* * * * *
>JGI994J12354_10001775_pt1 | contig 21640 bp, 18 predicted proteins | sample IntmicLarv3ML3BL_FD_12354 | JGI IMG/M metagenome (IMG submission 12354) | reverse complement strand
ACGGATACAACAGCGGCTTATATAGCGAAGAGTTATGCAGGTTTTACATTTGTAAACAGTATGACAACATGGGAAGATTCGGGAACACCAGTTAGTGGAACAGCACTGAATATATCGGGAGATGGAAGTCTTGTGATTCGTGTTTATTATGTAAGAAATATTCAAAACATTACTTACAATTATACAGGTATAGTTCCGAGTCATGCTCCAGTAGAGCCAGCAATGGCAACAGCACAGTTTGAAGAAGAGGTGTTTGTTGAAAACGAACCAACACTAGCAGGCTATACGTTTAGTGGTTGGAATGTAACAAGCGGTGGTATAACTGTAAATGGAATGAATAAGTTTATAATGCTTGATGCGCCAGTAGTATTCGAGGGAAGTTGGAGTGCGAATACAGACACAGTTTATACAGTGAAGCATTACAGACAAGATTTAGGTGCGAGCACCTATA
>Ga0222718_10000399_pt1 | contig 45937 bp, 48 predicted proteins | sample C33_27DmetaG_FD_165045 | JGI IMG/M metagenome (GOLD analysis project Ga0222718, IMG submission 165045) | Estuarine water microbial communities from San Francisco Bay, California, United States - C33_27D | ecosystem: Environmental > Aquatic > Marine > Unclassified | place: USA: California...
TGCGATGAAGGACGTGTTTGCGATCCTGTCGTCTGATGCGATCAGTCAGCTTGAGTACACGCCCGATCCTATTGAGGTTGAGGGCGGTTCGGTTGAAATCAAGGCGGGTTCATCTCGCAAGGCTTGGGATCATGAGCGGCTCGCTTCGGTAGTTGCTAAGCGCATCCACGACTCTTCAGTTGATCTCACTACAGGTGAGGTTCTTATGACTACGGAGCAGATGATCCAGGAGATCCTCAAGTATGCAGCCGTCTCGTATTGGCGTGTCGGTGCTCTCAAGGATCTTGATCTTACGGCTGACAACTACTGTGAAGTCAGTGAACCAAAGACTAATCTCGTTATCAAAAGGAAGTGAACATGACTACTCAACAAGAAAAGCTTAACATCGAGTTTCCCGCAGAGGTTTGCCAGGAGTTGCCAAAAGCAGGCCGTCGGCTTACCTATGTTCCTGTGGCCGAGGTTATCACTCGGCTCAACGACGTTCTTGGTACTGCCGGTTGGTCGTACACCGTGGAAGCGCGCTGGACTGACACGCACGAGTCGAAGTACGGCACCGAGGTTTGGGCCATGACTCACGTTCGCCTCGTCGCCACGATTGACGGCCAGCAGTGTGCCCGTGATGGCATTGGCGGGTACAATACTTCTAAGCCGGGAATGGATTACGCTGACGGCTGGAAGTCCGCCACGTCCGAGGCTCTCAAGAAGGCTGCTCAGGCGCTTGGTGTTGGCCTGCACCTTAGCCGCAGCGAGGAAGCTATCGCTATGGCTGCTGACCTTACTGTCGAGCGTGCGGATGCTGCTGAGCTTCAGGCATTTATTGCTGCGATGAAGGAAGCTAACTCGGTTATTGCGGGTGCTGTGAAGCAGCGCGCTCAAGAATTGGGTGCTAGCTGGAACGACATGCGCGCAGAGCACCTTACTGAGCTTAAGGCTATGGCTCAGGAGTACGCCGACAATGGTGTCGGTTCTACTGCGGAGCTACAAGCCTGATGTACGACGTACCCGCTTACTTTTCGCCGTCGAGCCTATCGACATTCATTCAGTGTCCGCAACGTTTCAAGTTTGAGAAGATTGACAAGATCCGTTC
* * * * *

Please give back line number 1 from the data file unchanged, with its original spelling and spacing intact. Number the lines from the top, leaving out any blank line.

>JGI994J12354_10001775_pt1 | contig 21640 bp, 18 predicted proteins | sample IntmicLarv3ML3BL_FD_12354 | JGI IMG/M metagenome (IMG submission 12354) | reverse complement strand